On the strength of episode 1 it was obvious they’d taken out all the stupid crap, the idiot characters with their brains in their egos, and the general silliness, but they’d forgotten to put anything individual, distinctive or just plain interesting in its place. Episode 2 started to show a bit of intrigue in the form of third star Maria Rich, as Anna Berg Hansen.
Anna’s a middle-aged, married employee at Kredit Nord Bank, We see a lot of the back of her head at first, until we learn that, despite management’s fulsome compliments as to her skills, she’s been passed over for Branch Manager in favour of a pretty brunette not much more than half her age, about whom the same compliments are made when she’s officially announced.
Before then, we’ve discovered Anna has a boorish husband, whose construction business is less stable than he’s let her think, and a twattish teenage son. At least the son doesn’t bully her into illegal covering up potential money-laundering by one oof the business’s suppliers. Having crossed that line, Anna comes home with ‘good’ pizzas to an empty house, so she takes up Rune’s offer of dinner, drinks lots of wine and enjoys herself (without anything being tried on. In this episode at any rate).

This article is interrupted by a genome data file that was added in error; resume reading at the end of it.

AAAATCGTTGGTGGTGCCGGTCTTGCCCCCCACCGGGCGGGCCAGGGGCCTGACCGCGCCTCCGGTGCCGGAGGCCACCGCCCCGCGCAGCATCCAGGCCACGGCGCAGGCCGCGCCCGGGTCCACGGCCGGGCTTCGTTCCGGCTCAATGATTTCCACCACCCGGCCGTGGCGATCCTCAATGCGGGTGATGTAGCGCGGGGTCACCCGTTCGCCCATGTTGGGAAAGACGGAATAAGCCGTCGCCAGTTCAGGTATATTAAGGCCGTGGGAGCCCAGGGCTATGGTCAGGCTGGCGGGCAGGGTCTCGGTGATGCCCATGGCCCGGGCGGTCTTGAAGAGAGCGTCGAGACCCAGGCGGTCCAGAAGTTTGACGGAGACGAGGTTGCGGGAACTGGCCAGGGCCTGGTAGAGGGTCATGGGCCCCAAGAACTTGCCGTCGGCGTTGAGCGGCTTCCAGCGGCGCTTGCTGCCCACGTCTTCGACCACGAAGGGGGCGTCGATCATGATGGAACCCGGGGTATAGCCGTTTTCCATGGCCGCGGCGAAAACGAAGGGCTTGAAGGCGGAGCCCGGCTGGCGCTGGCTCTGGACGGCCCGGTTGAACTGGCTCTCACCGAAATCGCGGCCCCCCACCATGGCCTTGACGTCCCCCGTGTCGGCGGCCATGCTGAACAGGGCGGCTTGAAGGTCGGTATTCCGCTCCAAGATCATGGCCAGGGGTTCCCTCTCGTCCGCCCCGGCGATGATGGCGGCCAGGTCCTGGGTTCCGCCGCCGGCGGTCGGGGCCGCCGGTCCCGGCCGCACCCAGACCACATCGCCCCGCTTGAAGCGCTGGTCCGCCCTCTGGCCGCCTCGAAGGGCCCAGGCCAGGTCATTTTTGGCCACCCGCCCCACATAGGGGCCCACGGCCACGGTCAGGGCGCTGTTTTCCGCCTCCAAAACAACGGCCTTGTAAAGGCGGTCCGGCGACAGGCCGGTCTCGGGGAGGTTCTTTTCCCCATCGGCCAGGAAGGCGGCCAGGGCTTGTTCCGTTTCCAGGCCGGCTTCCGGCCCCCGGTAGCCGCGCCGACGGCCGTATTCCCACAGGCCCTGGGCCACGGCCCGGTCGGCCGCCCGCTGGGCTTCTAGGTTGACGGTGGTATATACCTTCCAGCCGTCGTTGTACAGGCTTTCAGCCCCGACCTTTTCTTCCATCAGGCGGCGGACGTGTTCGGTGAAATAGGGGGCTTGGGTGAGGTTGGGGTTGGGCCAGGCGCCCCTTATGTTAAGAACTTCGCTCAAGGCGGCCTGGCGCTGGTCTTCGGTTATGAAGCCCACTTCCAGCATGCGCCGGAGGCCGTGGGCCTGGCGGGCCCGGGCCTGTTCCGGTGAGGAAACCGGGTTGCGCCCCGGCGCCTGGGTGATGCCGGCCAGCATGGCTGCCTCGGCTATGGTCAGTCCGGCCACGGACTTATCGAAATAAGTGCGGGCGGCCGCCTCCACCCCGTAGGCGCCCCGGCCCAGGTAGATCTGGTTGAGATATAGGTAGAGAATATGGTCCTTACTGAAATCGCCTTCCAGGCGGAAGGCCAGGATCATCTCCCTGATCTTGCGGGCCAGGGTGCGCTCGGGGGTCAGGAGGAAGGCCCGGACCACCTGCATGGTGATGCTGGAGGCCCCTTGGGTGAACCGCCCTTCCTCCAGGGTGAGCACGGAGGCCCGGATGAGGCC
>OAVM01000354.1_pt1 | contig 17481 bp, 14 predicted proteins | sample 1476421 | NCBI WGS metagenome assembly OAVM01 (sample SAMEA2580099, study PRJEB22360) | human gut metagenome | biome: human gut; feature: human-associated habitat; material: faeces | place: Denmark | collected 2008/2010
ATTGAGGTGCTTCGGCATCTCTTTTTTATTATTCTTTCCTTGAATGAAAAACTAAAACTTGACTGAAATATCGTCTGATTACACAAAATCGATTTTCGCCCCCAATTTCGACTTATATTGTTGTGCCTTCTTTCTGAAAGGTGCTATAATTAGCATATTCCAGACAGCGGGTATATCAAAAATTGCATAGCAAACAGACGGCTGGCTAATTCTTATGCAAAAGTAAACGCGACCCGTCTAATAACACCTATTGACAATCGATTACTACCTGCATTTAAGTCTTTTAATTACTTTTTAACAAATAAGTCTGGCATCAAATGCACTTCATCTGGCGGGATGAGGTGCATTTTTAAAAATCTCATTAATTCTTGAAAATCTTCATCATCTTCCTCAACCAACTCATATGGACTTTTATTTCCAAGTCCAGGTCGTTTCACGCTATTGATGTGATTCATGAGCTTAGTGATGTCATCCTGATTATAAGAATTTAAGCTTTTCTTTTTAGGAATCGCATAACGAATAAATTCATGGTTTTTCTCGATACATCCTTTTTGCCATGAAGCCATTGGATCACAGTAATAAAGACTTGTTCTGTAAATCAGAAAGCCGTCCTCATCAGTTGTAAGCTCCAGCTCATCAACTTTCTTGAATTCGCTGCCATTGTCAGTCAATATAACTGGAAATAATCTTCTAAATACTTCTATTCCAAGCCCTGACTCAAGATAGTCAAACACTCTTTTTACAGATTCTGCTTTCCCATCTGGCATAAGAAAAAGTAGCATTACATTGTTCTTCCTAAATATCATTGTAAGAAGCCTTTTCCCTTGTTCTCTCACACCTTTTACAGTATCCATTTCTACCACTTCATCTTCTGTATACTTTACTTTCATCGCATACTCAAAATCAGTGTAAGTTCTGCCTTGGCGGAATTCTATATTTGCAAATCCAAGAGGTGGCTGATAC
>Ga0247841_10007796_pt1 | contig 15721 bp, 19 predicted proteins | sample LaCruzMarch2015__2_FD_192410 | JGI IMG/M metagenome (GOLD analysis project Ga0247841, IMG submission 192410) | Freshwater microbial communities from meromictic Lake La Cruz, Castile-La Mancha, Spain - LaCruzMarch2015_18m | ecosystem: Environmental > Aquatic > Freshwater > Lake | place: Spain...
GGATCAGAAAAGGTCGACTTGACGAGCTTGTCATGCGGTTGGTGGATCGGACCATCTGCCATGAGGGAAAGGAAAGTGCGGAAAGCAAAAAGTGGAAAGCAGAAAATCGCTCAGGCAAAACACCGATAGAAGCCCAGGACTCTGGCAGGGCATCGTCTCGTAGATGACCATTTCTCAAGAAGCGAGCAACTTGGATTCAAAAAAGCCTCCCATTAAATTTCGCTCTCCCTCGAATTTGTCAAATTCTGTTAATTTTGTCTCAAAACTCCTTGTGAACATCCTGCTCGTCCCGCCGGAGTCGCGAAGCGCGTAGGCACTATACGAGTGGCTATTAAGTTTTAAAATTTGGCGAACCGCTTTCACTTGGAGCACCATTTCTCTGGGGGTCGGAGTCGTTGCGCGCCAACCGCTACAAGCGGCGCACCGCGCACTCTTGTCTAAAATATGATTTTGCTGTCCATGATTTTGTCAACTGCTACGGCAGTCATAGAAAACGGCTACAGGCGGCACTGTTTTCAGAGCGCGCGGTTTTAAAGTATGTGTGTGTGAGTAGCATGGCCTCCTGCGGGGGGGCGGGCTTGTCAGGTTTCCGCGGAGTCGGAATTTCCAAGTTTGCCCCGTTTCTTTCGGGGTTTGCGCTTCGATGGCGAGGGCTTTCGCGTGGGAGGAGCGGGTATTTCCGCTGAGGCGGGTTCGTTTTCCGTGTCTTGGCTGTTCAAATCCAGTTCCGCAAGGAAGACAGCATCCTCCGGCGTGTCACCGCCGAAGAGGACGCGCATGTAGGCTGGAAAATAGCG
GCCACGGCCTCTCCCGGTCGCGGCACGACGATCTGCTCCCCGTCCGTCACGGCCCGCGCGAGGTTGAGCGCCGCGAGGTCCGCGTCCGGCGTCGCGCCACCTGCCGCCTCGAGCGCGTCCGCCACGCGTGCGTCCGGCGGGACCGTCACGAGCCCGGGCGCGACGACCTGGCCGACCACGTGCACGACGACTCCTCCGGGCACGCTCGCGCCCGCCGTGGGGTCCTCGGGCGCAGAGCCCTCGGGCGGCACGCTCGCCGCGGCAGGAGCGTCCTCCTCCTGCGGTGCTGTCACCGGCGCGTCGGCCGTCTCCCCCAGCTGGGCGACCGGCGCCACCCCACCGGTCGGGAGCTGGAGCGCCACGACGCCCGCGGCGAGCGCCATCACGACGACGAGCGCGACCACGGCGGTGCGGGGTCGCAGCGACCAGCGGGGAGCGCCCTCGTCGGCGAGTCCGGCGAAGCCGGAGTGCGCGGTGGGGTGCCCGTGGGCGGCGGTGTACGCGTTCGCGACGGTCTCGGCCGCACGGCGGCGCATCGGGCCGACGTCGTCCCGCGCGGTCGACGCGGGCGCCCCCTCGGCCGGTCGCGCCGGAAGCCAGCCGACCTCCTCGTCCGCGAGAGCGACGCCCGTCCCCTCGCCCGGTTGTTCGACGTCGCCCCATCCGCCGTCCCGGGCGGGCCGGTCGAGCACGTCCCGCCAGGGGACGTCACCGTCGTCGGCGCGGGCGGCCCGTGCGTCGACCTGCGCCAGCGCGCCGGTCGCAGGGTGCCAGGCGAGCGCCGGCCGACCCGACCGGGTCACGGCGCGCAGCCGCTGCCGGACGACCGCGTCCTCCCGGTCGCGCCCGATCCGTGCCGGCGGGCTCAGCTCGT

Rune knows other businessmen who’d pay for what Anna’s done, but she’s insistent it’s a one-off for her husband’s benefit. Until Nete is unveiled as Manager under the exact same compliments as she got in being turneddown. Then she meets Rune outside, and I don’t think it’s because she likes the taste of his wafer thin mints (thugh i give it no later than episode 5…)
So, we’re back in business with a pile of reservations. At least we’re being spared Maverick Mess and you know what they say about small mercies.
The news that a Trapped 3 is in consideration, and that it would not wait three years in going into production is the only piece of news that reconciles me to the end of the second series. A month is too short a time for drama of this quality, and the time to wait for another Skandi series that matches it will always be too long.